This is my eighth article in C#. Similar to my previous article, I got impressed from a similar article and I tried this.
The purpose of the article is to be able to build a class that allows any C# programmer to perform image processing functionality. The reason we are doing it in C# is that
it is very flexible. We can see that the code becomes somewhat more complex when we start moving pixels or changing values based on calculations that take into account all the pixel values.
The application is a basic Windows Forms application. I have handled the images with a separate class called
CurrentImageHandler in which all the image
related operations are done including saving and graphics related operations. The functionality includes getting image information, zooming, color filtering, brightening,
contrasting, grayscale filtering, invert filtering, resizing with full resolution, rotating and flipping, cropping, and inserting text, any other image,
or geometric shapes. The image related functionalities are handled in a separate class library called ImageFunctions.dll. Scrolling is achieved in the standard manner.
Paint method uses the
AutoScrollPosition property to find out our scroll position, which is set by using the
1. Thumbnail View
ThumbnailViewFrm tFrm = new ThumbnailViewFrm(currImgHandler);
2. Color Filter
Color filters are sometimes classified according to their type of spectral absorption: short-wavelength pass, long-wavelength pass, or band-pass; diffuse or sharp-cutting;
monochromatic or conversion. The short-wavelength pass transmits all wavelengths up to the specified one and then absorbs. The long-wavelength pass is the opposite.
Every filter is a band-pass filter when considered generally.
It is very simple - it just adds or subtracts a value to each color. The most useful thing to do with this filter is to set two colors to -255 in order to strip them
and see one color component of an image. For example, for red filter, keep the red component as it is and just subtract 255 from the green component and blue component.
3. Alpha Value
Alphaing images is sometimes needed, it's a personal choice. Sometimes printing needs a lighter image than viewing. It is done just by adjusting the color components
as per the user requirements. The input ranges between 0 and 100.
AlphaFrm aFrm = new AlphaFrm();
aFrm.AlphaValue = 255;
if (aFrm.ShowDialog() == DialogResult.OK)
Brightening images are sometimes needed, and again it's a personal choice. Sometimes printing needs a lighter image than viewing. It is done just by adjusting the color components
as per the user requirements. The input ranges between -255 and 255.
BrightnessForm bFrm = new BrightnessForm();
bFrm.BrightnessValue = 0;
if (bFrm.ShowDialog() == DialogResult.OK)
Contrasting of images is certainly a complex process. The color matrix formed gives a somewhat different combination which makes the input image contrast.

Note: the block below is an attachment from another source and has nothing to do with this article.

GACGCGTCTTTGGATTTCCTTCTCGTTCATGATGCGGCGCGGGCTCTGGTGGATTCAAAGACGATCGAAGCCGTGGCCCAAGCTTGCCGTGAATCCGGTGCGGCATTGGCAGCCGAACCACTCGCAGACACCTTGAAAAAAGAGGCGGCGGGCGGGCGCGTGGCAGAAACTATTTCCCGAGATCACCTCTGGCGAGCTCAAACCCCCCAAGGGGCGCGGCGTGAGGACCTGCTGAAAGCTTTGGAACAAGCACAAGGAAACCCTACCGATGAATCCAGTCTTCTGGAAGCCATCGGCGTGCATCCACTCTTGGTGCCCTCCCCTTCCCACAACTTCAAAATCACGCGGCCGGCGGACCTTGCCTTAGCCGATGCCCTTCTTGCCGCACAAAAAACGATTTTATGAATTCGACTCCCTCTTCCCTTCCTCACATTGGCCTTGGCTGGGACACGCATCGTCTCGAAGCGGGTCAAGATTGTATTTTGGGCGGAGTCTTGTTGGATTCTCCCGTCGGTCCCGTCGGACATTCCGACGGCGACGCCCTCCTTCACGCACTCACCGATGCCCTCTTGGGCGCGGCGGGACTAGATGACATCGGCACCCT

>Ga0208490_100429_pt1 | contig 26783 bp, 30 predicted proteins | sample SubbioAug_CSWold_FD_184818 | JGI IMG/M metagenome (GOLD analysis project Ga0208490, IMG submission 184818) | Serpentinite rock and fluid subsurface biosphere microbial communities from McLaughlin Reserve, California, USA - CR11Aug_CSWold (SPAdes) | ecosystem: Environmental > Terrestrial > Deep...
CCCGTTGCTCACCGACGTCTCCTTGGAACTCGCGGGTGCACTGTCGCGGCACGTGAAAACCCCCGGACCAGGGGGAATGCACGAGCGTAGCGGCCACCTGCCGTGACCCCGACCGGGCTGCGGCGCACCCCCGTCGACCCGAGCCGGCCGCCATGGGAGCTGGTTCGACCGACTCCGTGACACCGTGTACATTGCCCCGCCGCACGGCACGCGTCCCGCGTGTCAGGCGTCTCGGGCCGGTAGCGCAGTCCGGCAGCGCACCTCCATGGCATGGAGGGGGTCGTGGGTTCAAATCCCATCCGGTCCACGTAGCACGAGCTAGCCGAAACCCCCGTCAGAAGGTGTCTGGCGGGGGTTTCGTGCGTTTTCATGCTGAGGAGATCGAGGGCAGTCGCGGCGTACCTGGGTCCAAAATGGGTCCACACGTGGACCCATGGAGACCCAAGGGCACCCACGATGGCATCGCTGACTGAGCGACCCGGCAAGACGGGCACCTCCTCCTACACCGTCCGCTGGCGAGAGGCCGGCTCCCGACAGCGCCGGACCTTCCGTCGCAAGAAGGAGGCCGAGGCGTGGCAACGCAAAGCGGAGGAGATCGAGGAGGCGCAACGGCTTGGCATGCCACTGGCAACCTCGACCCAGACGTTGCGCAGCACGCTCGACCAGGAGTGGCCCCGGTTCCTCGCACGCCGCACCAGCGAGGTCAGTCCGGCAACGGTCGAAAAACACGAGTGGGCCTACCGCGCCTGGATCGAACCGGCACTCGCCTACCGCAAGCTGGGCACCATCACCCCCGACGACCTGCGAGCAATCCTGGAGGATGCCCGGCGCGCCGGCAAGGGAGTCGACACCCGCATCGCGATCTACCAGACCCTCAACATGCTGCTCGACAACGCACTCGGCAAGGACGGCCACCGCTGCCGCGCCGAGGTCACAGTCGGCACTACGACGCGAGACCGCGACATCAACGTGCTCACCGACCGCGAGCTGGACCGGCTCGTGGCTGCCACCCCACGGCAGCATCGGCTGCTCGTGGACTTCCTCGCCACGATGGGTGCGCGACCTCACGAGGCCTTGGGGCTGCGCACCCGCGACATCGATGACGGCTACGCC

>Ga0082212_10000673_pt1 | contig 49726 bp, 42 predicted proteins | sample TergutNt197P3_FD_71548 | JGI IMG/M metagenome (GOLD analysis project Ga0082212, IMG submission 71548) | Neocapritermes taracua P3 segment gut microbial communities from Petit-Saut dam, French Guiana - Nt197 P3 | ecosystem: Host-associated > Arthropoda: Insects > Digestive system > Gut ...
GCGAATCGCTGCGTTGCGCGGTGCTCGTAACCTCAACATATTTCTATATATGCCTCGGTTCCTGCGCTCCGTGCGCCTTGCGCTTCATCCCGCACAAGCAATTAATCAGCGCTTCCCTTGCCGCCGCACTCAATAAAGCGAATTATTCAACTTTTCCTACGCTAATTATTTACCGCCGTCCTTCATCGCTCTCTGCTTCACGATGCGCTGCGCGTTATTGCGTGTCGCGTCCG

ContrastForm cFrm = new ContrastForm();
cFrm.ContrastValue = 0;
if (cFrm.ShowDialog() == DialogResult.OK)
Gray scale filtering is in reference to the color mode of a particular image. A gray scale image would, in layman's terms, be a black and white image,
any other color would not be included in it.
Basically, it's a black and white image; the colors in that image, if any, will be converted to the corresponding shade
of gray (mid tones between black and white) thus making each bit of the image still differentiable.
6. Sepia Tone
Sepia tone filtering is somewhat similar to grayscale filtering.
This is so simple that it doesn't even matter that the color components are out of order. It is just taking the opposite color of the current component.
That is, for example, if the color component is 00, then the opposite we get is FF (255-0).
8. Rotating and Flipping
Rotating or flipping is also referred to as creating the mirror of an image. Rotating in angles like 90, 180, 270 degrees,
then flipping the image horizontally or vertically. And also rotating in a custom angle.
RotateForm rFrm = new RotateForm();
rFrm.RotateAngle = 0;
if (rFrm.ShowDialog() == DialogResult.OK)
9. Inserting Text, Other Images, or Shapes
This is just including any required thing in the image. This is achieved using the
Graphics object of the image.
InsertTextForm itFrm = new InsertTextForm();
itFrm.DisplayTextPositionX = itFrm.DisplayTextPositionY = 0;
if (itFrm.ShowDialog() == DialogResult.OK)
InsertImageForm iiFrm = new InsertImageForm();
iiFrm.DisplayImagePositionX = iiFrm.DisplayImagePositionY = 0;
if (iiFrm.ShowDialog() == DialogResult.OK)
InsertShapeForm isFrm = new InsertShapeForm();
isFrm.DisplayShapePositionX = isFrm.DisplayShapePositionY = 0;
if (isFrm.ShowDialog() == DialogResult.OK)
isFrm.DisplayShapeWidth, isFrm.DisplayShapeHeight, isFrm.DisplayShapeAngle,
Points of Interest
I have also included Undo Options, Clear Image, and Image Information, which are quiet simple. Also some other functionalities are similar to those in my previous article
on image processing so I have not included them here. You can get them from the downloads.
Thanks for viewing this article. I expect feedback from you. You expect more from me.